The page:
It’s the visualization of a social phenomenon.

Enterprising Facebook intern Paul Butler pondered how to best represent the connections of 500 million Facebook users. His answer is this stunning image of our virtual world.

Butler took a sample of ten million pairs of friends from Facebook’s “Apache Hive” database and matched them with the corresponding coordinates of each city, connecting them with blue lines.

“Visualizing data is like photography. Instead of starting with a blank canvas, you manipulate the lens used to present the data from a certain angle,” Butler said in an online note late Tuesday night. “One [lens] that piqued my curiosity was the locality of friendship. I was interested in seeing how geography and political borders affected where people lived relative to their friends. 

The process was fairly simple. Each pair of cities was given a corresponding “weight” according to the distance and number of friends between them – the brighter the line, the more friends between those cities.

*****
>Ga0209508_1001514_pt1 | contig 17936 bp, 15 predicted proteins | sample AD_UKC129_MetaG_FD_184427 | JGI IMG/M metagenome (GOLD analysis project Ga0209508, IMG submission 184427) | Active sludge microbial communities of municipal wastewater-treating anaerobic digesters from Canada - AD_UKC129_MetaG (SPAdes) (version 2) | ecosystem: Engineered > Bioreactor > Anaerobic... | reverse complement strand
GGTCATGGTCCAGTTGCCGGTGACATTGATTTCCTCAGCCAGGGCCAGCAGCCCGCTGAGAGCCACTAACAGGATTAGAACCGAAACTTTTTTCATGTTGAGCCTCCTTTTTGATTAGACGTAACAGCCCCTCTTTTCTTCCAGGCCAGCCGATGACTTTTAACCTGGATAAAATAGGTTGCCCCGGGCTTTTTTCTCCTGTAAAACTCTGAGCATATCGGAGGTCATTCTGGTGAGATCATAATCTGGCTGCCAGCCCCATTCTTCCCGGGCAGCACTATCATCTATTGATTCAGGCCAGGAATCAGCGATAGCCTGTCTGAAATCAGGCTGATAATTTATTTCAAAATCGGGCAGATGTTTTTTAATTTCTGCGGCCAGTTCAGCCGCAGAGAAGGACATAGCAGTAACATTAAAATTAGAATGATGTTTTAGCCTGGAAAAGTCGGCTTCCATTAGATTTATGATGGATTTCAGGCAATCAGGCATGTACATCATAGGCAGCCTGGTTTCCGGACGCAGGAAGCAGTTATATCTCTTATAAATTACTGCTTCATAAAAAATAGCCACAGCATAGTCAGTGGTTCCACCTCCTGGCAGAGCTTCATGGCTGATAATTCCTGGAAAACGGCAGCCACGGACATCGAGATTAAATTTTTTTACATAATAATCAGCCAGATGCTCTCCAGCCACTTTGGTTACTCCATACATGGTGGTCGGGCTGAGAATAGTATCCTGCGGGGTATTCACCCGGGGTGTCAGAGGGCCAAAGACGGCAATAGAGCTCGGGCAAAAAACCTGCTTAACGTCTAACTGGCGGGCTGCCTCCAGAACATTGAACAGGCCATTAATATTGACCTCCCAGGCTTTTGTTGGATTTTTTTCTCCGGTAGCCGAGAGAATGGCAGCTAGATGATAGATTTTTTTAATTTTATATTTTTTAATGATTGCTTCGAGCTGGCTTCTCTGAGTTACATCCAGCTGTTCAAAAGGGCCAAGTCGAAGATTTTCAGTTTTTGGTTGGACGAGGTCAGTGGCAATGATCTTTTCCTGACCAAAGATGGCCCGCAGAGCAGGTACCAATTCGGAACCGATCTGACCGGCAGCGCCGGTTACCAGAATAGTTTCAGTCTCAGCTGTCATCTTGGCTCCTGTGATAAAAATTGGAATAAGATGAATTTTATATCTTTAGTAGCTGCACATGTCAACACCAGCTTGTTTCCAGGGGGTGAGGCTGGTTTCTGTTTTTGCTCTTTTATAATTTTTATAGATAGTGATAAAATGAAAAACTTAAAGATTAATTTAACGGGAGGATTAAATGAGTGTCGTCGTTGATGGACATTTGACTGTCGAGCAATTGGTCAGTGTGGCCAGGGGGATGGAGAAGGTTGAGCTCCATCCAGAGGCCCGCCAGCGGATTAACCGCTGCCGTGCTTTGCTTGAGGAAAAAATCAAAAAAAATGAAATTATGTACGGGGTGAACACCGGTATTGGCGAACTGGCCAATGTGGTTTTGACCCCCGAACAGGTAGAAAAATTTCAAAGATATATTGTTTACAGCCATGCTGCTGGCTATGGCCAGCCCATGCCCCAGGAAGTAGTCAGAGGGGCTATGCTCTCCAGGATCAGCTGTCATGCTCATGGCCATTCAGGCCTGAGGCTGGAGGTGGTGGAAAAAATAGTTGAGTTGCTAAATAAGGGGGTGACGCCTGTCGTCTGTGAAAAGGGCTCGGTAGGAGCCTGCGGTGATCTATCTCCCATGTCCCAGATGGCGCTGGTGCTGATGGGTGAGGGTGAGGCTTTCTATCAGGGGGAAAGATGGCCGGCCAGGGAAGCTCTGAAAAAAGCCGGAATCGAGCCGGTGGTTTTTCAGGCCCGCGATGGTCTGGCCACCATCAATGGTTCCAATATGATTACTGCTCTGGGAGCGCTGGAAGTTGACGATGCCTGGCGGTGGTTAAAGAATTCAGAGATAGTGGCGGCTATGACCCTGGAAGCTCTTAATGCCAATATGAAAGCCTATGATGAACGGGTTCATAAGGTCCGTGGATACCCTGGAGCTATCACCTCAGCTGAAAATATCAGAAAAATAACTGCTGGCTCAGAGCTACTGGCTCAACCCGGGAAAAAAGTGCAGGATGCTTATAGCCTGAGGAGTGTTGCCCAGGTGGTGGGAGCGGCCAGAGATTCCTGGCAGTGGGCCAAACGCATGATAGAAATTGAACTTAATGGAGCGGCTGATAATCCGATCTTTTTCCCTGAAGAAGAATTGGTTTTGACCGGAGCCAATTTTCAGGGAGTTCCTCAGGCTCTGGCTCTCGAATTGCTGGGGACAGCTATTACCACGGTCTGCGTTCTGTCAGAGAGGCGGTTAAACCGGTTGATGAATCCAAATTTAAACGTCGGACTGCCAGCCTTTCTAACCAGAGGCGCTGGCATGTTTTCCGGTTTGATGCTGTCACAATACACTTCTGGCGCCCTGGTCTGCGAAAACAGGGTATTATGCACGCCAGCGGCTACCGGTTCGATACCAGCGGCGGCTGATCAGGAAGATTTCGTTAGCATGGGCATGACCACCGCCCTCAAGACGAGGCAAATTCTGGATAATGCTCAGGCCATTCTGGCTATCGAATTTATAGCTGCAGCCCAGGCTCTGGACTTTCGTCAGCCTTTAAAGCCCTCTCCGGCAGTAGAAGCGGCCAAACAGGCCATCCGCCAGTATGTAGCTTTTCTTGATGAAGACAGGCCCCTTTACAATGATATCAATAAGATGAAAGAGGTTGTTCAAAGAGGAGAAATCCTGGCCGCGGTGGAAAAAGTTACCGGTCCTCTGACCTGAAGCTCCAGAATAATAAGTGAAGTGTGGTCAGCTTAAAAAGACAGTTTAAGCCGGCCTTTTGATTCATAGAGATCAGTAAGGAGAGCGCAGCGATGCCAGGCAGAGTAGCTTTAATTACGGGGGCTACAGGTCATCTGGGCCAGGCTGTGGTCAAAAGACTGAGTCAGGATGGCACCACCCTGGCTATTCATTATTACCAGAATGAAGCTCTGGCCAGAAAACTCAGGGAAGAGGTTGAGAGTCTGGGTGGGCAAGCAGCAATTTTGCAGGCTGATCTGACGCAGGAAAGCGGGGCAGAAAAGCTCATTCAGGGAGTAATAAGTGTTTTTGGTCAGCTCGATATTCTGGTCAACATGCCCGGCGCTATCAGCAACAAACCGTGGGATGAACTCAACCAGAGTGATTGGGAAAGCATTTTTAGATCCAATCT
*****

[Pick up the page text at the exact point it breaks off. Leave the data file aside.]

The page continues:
As the data points began to plot, a "surprisingly detailed" image soon emerged.

“What really struck me, though, was knowing that the lines didn’t represent coasts or rivers or political borders, but real human relationships,” Butler said. “Each line might represent a friendship made while travelling, a family member abroad, or an old college friend pulled away by the various forces of life.”

The map is also a testament to the reach of CEO Mark Zuckerberg’s social network, with the U.S. and Western Europe glowing especially bright. But areas as far flung as Argentina, Southeast Asia and South Africa have significant Facebook exposure.

Butler agreed. “It’s not just a pretty picture, it’s a reaffirmation of the impact we have in connecting people, even across oceans and borders.”

The picture also reveals telling dead zones in Facebook’s dominance. Russia and China for instance could easily be mistaken for bodies of water; China's isolationist policies clearly have impacted Facebook's penetration there. 

But with most of the surface of the world conquered, we have to ask: What's next for Zuckerberg? Facebook: Undersea Edition?